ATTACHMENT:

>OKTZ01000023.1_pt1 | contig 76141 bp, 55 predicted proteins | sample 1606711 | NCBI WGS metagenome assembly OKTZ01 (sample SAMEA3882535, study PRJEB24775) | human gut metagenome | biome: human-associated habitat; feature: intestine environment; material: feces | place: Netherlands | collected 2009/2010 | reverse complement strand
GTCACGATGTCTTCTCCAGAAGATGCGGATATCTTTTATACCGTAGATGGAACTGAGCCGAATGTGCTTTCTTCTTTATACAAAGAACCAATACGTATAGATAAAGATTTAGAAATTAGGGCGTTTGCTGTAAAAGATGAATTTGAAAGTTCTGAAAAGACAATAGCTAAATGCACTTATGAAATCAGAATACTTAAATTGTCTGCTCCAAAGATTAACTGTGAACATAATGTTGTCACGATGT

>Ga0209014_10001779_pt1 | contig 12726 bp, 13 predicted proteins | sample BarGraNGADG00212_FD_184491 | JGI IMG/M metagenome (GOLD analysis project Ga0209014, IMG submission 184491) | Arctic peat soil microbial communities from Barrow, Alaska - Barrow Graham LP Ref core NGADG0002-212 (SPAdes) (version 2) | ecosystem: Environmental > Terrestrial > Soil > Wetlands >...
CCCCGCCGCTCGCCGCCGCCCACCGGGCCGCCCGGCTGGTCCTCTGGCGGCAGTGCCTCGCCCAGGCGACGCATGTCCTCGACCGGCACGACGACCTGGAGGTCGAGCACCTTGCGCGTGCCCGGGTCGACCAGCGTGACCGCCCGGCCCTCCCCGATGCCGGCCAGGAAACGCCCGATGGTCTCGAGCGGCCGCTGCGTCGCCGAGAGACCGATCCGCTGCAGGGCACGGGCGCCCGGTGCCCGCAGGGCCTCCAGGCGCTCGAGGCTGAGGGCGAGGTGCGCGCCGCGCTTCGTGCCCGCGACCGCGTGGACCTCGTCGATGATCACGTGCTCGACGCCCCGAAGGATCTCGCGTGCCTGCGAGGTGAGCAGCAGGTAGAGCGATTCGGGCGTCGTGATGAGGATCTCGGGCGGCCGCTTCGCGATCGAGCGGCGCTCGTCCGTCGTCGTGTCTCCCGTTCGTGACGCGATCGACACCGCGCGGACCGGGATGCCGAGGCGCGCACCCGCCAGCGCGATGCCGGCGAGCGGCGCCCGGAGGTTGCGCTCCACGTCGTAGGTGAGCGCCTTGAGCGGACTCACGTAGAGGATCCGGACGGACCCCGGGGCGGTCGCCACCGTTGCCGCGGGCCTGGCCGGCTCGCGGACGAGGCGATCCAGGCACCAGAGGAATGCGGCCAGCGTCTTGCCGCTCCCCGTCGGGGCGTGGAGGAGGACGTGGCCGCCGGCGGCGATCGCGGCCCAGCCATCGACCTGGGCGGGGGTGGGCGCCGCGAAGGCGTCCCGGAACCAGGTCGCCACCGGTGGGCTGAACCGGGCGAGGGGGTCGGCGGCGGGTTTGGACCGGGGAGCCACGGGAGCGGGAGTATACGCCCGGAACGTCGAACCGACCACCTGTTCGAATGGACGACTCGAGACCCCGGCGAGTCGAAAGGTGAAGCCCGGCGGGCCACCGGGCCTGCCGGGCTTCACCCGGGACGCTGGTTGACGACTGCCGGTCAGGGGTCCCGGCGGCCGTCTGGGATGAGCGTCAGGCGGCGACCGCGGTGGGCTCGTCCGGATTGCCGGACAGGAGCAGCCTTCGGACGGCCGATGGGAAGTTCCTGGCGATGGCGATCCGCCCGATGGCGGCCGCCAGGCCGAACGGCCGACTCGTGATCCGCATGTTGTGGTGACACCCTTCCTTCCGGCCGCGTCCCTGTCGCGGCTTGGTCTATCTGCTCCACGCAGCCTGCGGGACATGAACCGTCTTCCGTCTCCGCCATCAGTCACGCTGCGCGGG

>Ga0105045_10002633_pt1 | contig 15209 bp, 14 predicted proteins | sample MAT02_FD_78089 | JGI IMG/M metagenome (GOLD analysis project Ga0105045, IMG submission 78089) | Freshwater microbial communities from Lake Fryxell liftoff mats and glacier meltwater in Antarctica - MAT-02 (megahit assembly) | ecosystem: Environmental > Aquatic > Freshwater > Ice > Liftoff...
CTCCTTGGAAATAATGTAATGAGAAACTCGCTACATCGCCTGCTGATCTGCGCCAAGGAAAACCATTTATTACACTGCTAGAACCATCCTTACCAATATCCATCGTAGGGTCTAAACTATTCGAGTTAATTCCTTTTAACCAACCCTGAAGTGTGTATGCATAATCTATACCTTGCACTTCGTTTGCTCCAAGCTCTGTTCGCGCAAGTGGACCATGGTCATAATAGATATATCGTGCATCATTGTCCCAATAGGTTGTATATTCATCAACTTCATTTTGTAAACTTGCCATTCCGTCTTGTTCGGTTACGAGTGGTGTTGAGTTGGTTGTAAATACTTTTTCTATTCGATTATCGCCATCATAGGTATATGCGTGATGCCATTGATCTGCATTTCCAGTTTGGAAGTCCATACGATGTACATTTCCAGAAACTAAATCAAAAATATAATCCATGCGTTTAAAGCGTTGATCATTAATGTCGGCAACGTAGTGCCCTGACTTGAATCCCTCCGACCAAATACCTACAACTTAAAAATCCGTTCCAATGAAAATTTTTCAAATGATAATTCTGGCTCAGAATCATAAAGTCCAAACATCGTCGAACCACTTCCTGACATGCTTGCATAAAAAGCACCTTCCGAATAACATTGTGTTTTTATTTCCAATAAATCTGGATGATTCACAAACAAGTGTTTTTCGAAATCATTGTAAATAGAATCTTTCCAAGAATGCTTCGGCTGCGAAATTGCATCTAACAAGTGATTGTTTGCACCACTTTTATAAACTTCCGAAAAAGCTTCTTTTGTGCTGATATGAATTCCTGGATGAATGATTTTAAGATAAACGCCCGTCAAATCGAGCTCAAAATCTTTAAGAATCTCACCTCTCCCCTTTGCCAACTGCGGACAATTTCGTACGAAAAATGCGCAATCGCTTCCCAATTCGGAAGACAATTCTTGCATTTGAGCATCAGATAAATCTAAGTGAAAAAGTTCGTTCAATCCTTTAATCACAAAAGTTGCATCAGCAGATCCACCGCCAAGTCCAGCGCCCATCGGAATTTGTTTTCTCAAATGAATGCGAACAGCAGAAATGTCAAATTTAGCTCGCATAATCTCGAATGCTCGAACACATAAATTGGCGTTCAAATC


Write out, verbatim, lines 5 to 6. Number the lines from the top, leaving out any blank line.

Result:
>Ga0105045_10002633_pt1 | contig 15209 bp, 14 predicted proteins | sample MAT02_FD_78089 | JGI IMG/M metagenome (GOLD analysis project Ga0105045, IMG submission 78089) | Freshwater microbial communities from Lake Fryxell liftoff mats and glacier meltwater in Antarctica - MAT-02 (megahit assembly) | ecosystem: Environmental > Aquatic > Freshwater > Ice > Liftoff...
CTCCTTGGAAATAATGTAATGAGAAACTCGCTACATCGCCTGCTGATCTGCGCCAAGGAAAACCATTTATTACACTGCTAGAACCATCCTTACCAATATCCATCGTAGGGTCTAAACTATTCGAGTTAATTCCTTTTAACCAACCCTGAAGTGTGTATGCATAATCTATACCTTGCACTTCGTTTGCTCCAAGCTCTGTTCGCGCAAGTGGACCATGGTCATAATAGATATATCGTGCATCATTGTCCCAATAGGTTGTATATTCATCAACTTCATTTTGTAAACTTGCCATTCCGTCTTGTTCGGTTACGAGTGGTGTTGAGTTGGTTGTAAATACTTTTTCTATTCGATTATCGCCATCATAGGTATATGCGTGATGCCATTGATCTGCATTTCCAGTTTGGAAGTCCATACGATGTACATTTCCAGAAACTAAATCAAAAATATAATCCATGCGTTTAAAGCGTTGATCATTAATGTCGGCAACGTAGTGCCCTGACTTGAATCCCTCCGACCAAATACCTACAACTTAAAAATCCGTTCCAATGAAAATTTTTCAAATGATAATTCTGGCTCAGAATCATAAAGTCCAAACATCGTCGAACCACTTCCTGACATGCTTGCATAAAAAGCACCTTCCGAATAACATTGTGTTTTTATTTCCAATAAATCTGGATGATTCACAAACAAGTGTTTTTCGAAATCATTGTAAATAGAATCTTTCCAAGAATGCTTCGGCTGCGAAATTGCATCTAACAAGTGATTGTTTGCACCACTTTTATAAACTTCCGAAAAAGCTTCTTTTGTGCTGATATGAATTCCTGGATGAATGATTTTAAGATAAACGCCCGTCAAATCGAGCTCAAAATCTTTAAGAATCTCACCTCTCCCCTTTGCCAACTGCGGACAATTTCGTACGAAAAATGCGCAATCGCTTCCCAATTCGGAAGACAATTCTTGCATTTGAGCATCAGATAAATCTAAGTGAAAAAGTTCGTTCAATCCTTTAATCACAAAAGTTGCATCAGCAGATCCACCGCCAAGTCCAGCGCCCATCGGAATTTGTTTTCTCAAATGAATGCGAACAGCAGAAATGTCAAATTTAGCTCGCATAATCTCGAATGCTCGAACACATAAATTGGCGTTCAAATC